Two hour bus ride leaving at 8:30 am...at the bus station in Andong we run into 3 Danish folks just coming from Happy Guesthouse
so they tell us where we can catch the bus, what #, and where to get off. Real fun chatting with them while they are waiting for their bus to, of all places, Gyeongju, ha! They too have not seen many western travelers/tourists...mostly Asians. We tell the bus driver the name of the guest house and after 1/2hr ride he drops us off and points up the cross street, "Happy Guesthouse"! Walking up the street for several blocks we see no sight of the place so we head back to the corner to try a different path...looking across the street what should stare us in the face, a big sign "Happy Guesthouse" right on the corner! Only the cleaning lady is in speaking little English but managing to let us know it's ok to stay and showing us the room (a large one with mats on the floor & blankets).
She also gives us maps and shows us where to get bus #46 to Hahoe Village, the reason we've come here. Leaving our bags we catch the next bus and an hour later we are there. Walking into the village who should we meet, Cor and Laura?! We knew that they were in town and staying at Happy from emails between Bon and Laura but the village is not so small and so it still was quite a coincidence. They were heading to the mask dance at 2 pm so having an hour we continued our exploration of the old village. 600 years constantly inhabited by mostly the same family & relatives (70%), the site is also UNESCO recognized as representing native culture so it has been preserved as such with so many e 200+ residents living and working here.
---Info on Hahoe Village
Well worth the price of admission this time, we got back and saw some of the mask dance but Bon & I tired of it sooner than Mari, Cor, and Laura so we left. Bon had lost an ear ring on the way to the dance so walking back to see more of the village we searched unsuccessfully for it before giving up and resuming our explorations. We attempted to find the 600 year old tree which supposedly stood near a pavillion constructed in memory of one of the inhabitants who enjoyed sitting and looking at the cliffs across the river which circles the village. Alas, to no avail we reluctantly gave up having found a much younger tree in the approximate location...I concluded the original had died and was replaced. Later we found out that Cor, Laura, and Mari had indeed found the original and had also taken the ferry across the river to climb the cliff for a view of the entire area.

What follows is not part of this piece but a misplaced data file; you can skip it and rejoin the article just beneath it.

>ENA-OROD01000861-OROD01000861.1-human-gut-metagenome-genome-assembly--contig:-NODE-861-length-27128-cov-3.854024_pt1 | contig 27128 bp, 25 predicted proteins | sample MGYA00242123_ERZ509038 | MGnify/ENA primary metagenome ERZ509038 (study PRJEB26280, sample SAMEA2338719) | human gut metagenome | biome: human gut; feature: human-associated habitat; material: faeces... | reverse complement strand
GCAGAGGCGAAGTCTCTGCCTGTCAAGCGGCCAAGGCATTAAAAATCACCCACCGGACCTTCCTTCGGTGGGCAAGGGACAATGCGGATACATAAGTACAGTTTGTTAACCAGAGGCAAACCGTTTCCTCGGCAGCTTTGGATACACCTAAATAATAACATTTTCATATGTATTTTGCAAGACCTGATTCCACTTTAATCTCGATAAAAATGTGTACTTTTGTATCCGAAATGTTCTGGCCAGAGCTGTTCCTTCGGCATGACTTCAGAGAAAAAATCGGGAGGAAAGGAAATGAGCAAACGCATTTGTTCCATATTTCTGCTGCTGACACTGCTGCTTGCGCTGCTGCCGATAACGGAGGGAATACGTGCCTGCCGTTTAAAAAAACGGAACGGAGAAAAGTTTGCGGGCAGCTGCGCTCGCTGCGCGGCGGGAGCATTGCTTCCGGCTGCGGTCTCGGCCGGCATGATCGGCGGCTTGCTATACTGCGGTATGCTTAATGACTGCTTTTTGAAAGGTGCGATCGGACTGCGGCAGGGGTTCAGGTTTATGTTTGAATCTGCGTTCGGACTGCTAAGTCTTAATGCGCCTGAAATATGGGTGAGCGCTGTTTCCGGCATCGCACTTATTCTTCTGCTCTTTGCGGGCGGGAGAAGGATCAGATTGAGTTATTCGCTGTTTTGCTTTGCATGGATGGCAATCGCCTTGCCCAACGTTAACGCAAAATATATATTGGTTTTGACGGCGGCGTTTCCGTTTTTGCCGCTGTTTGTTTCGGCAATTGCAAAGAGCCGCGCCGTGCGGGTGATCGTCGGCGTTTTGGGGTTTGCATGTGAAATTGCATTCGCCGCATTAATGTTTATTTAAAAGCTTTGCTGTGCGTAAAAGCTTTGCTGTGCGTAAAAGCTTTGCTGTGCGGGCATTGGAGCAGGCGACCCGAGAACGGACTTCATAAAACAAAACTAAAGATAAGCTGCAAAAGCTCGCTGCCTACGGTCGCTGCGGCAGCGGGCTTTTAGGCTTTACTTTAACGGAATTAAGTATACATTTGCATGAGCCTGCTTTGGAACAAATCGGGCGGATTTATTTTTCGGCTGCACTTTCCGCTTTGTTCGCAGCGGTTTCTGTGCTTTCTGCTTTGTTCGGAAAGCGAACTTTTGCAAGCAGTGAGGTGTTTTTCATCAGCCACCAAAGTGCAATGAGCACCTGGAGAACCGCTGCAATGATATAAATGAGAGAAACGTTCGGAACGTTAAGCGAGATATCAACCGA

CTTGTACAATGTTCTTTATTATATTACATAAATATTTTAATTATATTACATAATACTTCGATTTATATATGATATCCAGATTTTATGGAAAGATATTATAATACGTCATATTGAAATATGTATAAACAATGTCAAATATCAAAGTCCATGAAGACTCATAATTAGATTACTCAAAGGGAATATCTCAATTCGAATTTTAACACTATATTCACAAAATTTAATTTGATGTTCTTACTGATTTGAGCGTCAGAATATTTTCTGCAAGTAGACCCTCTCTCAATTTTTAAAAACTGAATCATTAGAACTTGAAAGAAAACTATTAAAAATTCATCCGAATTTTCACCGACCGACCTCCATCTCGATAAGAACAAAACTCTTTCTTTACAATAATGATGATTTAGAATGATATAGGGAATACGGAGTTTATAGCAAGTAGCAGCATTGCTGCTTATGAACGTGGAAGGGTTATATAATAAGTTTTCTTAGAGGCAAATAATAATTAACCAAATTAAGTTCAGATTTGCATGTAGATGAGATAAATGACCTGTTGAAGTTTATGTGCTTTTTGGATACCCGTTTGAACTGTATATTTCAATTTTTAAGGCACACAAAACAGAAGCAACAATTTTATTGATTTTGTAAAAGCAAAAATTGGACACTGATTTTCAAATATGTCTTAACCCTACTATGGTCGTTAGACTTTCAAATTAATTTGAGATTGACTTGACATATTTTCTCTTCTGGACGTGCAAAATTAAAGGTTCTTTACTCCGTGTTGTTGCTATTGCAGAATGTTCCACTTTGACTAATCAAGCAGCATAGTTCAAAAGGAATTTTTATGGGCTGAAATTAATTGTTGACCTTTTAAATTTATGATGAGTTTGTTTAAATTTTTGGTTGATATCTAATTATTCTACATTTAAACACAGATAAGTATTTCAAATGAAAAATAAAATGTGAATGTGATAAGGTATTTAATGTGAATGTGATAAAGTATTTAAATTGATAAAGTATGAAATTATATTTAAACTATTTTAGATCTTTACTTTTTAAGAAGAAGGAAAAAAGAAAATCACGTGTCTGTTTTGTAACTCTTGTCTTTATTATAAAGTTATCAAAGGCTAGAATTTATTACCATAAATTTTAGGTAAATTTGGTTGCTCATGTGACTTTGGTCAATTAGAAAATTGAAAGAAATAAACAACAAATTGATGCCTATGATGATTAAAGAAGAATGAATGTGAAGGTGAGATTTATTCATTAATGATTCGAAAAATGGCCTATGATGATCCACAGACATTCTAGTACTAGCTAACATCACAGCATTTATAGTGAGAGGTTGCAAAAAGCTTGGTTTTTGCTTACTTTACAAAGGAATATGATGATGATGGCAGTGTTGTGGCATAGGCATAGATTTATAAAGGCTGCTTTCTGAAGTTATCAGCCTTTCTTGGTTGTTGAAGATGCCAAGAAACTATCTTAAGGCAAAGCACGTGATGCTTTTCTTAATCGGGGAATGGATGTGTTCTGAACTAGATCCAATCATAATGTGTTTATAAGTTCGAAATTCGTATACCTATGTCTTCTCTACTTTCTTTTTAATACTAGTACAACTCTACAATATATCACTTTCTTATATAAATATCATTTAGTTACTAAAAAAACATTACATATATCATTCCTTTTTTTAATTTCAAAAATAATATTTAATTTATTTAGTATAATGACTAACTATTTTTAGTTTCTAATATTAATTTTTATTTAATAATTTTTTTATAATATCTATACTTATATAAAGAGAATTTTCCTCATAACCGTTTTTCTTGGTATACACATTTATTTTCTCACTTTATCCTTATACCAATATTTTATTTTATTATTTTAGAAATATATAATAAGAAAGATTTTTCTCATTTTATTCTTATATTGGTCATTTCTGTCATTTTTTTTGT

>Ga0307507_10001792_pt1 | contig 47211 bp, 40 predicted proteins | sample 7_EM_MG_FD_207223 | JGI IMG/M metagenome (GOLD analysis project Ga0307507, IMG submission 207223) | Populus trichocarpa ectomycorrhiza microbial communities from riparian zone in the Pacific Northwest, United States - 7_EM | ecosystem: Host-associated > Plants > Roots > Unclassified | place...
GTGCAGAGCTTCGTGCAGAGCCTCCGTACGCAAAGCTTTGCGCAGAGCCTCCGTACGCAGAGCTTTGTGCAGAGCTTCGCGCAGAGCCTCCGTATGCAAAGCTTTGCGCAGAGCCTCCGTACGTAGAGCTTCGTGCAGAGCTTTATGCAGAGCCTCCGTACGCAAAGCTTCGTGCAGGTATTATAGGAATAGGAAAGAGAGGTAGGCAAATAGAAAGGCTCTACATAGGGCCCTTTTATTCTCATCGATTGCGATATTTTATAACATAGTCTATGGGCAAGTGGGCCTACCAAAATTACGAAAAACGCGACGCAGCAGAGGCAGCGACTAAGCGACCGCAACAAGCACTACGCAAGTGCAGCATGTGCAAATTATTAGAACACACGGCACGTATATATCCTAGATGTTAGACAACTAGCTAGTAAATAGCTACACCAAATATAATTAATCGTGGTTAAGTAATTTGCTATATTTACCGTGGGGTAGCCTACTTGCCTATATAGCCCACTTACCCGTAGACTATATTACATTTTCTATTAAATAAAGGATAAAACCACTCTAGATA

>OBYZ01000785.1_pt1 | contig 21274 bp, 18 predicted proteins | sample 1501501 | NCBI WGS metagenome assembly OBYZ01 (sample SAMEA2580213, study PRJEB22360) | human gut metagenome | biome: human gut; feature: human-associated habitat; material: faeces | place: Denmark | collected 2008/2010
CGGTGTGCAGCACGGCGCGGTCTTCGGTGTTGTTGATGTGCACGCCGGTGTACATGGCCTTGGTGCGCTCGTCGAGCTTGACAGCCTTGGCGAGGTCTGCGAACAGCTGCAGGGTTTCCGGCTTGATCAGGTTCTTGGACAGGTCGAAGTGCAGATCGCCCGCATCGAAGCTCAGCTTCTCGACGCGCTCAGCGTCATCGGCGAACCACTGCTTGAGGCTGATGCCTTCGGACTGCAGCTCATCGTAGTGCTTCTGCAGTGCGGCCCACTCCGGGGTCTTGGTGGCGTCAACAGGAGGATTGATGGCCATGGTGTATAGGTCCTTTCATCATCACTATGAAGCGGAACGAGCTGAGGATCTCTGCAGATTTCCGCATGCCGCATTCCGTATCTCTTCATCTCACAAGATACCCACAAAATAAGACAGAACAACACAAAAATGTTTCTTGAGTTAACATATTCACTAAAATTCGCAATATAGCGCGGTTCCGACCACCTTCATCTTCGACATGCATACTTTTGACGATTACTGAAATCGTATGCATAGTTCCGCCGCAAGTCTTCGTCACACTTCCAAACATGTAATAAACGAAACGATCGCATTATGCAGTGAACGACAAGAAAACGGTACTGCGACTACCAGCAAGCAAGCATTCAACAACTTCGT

After giving up on the tree and being very hungry ss well as thinking we aught to find Mari and the rest we headed to the bus stop hoping to run into them but at least locate some food. Neither happened although Bon did find ice cream to tide her over and I had an apple with m we.
Waiting at the bus stop Cor and Laura showed up and said Mari was looking for us back in the village! We waited until the bus came, no Mari. Cor & Laura left to return to the guesthouse and we returned to the village but still no Mari in sight. After waiting til the next bus (40 min.) we decided to get on this bus back to the guesthouse and who should beon it, Mari! She claimed she was looking for us but Bon had walked the 30 minutes to the village center and back seeing hide nor hair so??
Back at Happy we reunited with Cor & Laura, went to a traditional dinner in a restaurant near the market (see photo) Mari having none of it (she went out and got a bag of potato chips)!
Then back at the GH we encountered Joel, another Dutch fellow, who taught us a Dutch card game played similar to bridge but with only 32 cards, 7s and up. After struggling with the rules (which Joel admitted change from town to town in The Netherlands! ) we enjoyed a number of practice rounds then few "real" ones before Cor gave up to go out and have a smoke. A super good discussion followed regarding, what else, the state of the world!?!
Turns out much of the same things which are causing problems in government and society in general in the US aee also the case in Holland! The one difference Joel commented on is that the Dutch still trust their government whereas the US majority do not. Perhaps a valid judgement, who knows but the fact remains many governments world wide are moving to the right and doings so to maintain control of the populous which is increasingly fearful of where we are headed. Not, in Joel's opinion, because there is more to fear (war, terrorism) but the instantaneous dissemination via media of every act and perpetrated violence anywhere on the planet! The stress of it all every day is affecting our judgement to such a degree that we begin to believe things are worse but in fact, no different from 20-50-100 years ago! Another possible valid argument.
Anyway, enjoy talking and sharing ideas...humans are not so different wherever we travel. Language tends to separate us more than it should.